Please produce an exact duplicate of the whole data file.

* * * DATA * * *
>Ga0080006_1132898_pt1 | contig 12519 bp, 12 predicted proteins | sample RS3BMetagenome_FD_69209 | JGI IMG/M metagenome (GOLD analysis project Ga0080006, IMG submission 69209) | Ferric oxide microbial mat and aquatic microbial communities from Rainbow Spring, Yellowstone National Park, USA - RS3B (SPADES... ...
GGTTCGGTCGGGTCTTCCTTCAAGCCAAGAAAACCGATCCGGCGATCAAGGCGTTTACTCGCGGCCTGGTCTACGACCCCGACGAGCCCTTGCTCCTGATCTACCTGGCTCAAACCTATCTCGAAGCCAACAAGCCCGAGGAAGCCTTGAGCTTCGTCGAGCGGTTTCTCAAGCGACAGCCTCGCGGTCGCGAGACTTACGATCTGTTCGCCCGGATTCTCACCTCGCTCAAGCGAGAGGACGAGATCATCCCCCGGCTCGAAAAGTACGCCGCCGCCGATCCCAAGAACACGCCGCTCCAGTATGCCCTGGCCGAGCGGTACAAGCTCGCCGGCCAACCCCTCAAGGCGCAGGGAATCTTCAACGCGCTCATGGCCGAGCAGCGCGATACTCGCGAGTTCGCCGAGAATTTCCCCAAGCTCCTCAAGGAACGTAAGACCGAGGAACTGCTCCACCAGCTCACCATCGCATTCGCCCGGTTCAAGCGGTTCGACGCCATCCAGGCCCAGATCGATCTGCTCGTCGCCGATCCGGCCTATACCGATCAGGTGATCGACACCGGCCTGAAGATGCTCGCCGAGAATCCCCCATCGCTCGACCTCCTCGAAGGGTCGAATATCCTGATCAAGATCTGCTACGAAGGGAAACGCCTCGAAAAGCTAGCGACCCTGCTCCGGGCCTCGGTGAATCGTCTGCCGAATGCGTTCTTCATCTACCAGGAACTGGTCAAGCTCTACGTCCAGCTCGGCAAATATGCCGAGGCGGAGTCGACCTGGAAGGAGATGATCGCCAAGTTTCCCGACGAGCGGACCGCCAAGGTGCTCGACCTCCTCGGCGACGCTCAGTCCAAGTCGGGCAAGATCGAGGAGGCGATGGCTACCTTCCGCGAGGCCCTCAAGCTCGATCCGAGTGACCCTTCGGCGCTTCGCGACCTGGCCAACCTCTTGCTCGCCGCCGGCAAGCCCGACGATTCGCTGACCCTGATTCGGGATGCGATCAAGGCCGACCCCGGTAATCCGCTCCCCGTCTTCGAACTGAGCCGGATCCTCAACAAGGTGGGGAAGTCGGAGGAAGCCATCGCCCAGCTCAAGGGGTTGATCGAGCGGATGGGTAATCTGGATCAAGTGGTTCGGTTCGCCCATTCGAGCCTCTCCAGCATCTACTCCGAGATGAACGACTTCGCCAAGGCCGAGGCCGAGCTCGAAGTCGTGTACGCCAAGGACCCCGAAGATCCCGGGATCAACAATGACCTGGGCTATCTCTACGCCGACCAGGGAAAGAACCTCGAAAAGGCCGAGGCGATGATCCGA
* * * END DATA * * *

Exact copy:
>Ga0080006_1132898_pt1 | contig 12519 bp, 12 predicted proteins | sample RS3BMetagenome_FD_69209 | JGI IMG/M metagenome (GOLD analysis project Ga0080006, IMG submission 69209) | Ferric oxide microbial mat and aquatic microbial communities from Rainbow Spring, Yellowstone National Park, USA - RS3B (SPADES... ...
GGTTCGGTCGGGTCTTCCTTCAAGCCAAGAAAACCGATCCGGCGATCAAGGCGTTTACTCGCGGCCTGGTCTACGACCCCGACGAGCCCTTGCTCCTGATCTACCTGGCTCAAACCTATCTCGAAGCCAACAAGCCCGAGGAAGCCTTGAGCTTCGTCGAGCGGTTTCTCAAGCGACAGCCTCGCGGTCGCGAGACTTACGATCTGTTCGCCCGGATTCTCACCTCGCTCAAGCGAGAGGACGAGATCATCCCCCGGCTCGAAAAGTACGCCGCCGCCGATCCCAAGAACACGCCGCTCCAGTATGCCCTGGCCGAGCGGTACAAGCTCGCCGGCCAACCCCTCAAGGCGCAGGGAATCTTCAACGCGCTCATGGCCGAGCAGCGCGATACTCGCGAGTTCGCCGAGAATTTCCCCAAGCTCCTCAAGGAACGTAAGACCGAGGAACTGCTCCACCAGCTCACCATCGCATTCGCCCGGTTCAAGCGGTTCGACGCCATCCAGGCCCAGATCGATCTGCTCGTCGCCGATCCGGCCTATACCGATCAGGTGATCGACACCGGCCTGAAGATGCTCGCCGAGAATCCCCCATCGCTCGACCTCCTCGAAGGGTCGAATATCCTGATCAAGATCTGCTACGAAGGGAAACGCCTCGAAAAGCTAGCGACCCTGCTCCGGGCCTCGGTGAATCGTCTGCCGAATGCGTTCTTCATCTACCAGGAACTGGTCAAGCTCTACGTCCAGCTCGGCAAATATGCCGAGGCGGAGTCGACCTGGAAGGAGATGATCGCCAAGTTTCCCGACGAGCGGACCGCCAAGGTGCTCGACCTCCTCGGCGACGCTCAGTCCAAGTCGGGCAAGATCGAGGAGGCGATGGCTACCTTCCGCGAGGCCCTCAAGCTCGATCCGAGTGACCCTTCGGCGCTTCGCGACCTGGCCAACCTCTTGCTCGCCGCCGGCAAGCCCGACGATTCGCTGACCCTGATTCGGGATGCGATCAAGGCCGACCCCGGTAATCCGCTCCCCGTCTTCGAACTGAGCCGGATCCTCAACAAGGTGGGGAAGTCGGAGGAAGCCATCGCCCAGCTCAAGGGGTTGATCGAGCGGATGGGTAATCTGGATCAAGTGGTTCGGTTCGCCCATTCGAGCCTCTCCAGCATCTACTCCGAGATGAACGACTTCGCCAAGGCCGAGGCCGAGCTCGAAGTCGTGTACGCCAAGGACCCCGAAGATCCCGGGATCAACAATGACCTGGGCTATCTCTACGCCGACCAGGGAAAGAACCTCGAAAAGGCCGAGGCGATGATCCGA